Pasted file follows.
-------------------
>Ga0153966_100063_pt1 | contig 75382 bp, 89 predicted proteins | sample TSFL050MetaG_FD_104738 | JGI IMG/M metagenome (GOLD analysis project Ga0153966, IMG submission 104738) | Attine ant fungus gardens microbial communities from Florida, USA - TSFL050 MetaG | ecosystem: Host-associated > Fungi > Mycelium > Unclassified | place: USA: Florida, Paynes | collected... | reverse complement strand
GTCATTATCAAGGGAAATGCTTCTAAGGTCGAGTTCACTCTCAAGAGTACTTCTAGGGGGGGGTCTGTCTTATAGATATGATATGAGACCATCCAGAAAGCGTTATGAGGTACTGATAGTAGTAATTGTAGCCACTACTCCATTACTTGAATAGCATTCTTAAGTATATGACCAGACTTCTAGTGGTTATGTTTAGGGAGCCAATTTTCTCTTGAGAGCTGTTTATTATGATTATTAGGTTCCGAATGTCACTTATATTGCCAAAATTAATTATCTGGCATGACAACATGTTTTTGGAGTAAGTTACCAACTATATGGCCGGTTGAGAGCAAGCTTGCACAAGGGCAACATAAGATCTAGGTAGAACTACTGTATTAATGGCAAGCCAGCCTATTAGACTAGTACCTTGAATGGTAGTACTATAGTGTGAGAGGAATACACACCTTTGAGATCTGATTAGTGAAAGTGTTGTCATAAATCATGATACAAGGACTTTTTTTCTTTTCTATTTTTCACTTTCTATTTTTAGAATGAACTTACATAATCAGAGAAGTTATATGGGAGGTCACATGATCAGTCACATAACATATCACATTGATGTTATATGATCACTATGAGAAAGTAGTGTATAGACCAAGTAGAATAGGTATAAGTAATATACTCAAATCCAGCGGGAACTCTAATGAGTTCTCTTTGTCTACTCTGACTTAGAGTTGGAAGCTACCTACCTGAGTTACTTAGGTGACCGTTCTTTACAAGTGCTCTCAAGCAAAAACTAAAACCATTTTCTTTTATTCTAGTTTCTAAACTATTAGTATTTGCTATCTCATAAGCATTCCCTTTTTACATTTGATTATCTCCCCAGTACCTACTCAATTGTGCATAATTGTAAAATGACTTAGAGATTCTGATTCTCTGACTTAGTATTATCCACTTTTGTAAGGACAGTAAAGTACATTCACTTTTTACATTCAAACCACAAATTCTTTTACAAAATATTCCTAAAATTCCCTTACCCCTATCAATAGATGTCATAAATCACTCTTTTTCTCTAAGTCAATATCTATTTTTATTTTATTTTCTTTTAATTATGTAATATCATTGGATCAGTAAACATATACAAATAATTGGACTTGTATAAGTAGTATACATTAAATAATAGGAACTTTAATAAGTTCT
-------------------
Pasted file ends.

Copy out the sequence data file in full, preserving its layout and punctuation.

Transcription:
>Ga0153966_100063_pt1 | contig 75382 bp, 89 predicted proteins | sample TSFL050MetaG_FD_104738 | JGI IMG/M metagenome (GOLD analysis project Ga0153966, IMG submission 104738) | Attine ant fungus gardens microbial communities from Florida, USA - TSFL050 MetaG | ecosystem: Host-associated > Fungi > Mycelium > Unclassified | place: USA: Florida, Paynes | collected... | reverse complement strand
GTCATTATCAAGGGAAATGCTTCTAAGGTCGAGTTCACTCTCAAGAGTACTTCTAGGGGGGGGTCTGTCTTATAGATATGATATGAGACCATCCAGAAAGCGTTATGAGGTACTGATAGTAGTAATTGTAGCCACTACTCCATTACTTGAATAGCATTCTTAAGTATATGACCAGACTTCTAGTGGTTATGTTTAGGGAGCCAATTTTCTCTTGAGAGCTGTTTATTATGATTATTAGGTTCCGAATGTCACTTATATTGCCAAAATTAATTATCTGGCATGACAACATGTTTTTGGAGTAAGTTACCAACTATATGGCCGGTTGAGAGCAAGCTTGCACAAGGGCAACATAAGATCTAGGTAGAACTACTGTATTAATGGCAAGCCAGCCTATTAGACTAGTACCTTGAATGGTAGTACTATAGTGTGAGAGGAATACACACCTTTGAGATCTGATTAGTGAAAGTGTTGTCATAAATCATGATACAAGGACTTTTTTTCTTTTCTATTTTTCACTTTCTATTTTTAGAATGAACTTACATAATCAGAGAAGTTATATGGGAGGTCACATGATCAGTCACATAACATATCACATTGATGTTATATGATCACTATGAGAAAGTAGTGTATAGACCAAGTAGAATAGGTATAAGTAATATACTCAAATCCAGCGGGAACTCTAATGAGTTCTCTTTGTCTACTCTGACTTAGAGTTGGAAGCTACCTACCTGAGTTACTTAGGTGACCGTTCTTTACAAGTGCTCTCAAGCAAAAACTAAAACCATTTTCTTTTATTCTAGTTTCTAAACTATTAGTATTTGCTATCTCATAAGCATTCCCTTTTTACATTTGATTATCTCCCCAGTACCTACTCAATTGTGCATAATTGTAAAATGACTTAGAGATTCTGATTCTCTGACTTAGTATTATCCACTTTTGTAAGGACAGTAAAGTACATTCACTTTTTACATTCAAACCACAAATTCTTTTACAAAATATTCCTAAAATTCCCTTACCCCTATCAATAGATGTCATAAATCACTCTTTTTCTCTAAGTCAATATCTATTTTTATTTTATTTTCTTTTAATTATGTAATATCATTGGATCAGTAAACATATACAAATAATTGGACTTGTATAAGTAGTATACATTAAATAATAGGAACTTTAATAAGTTCT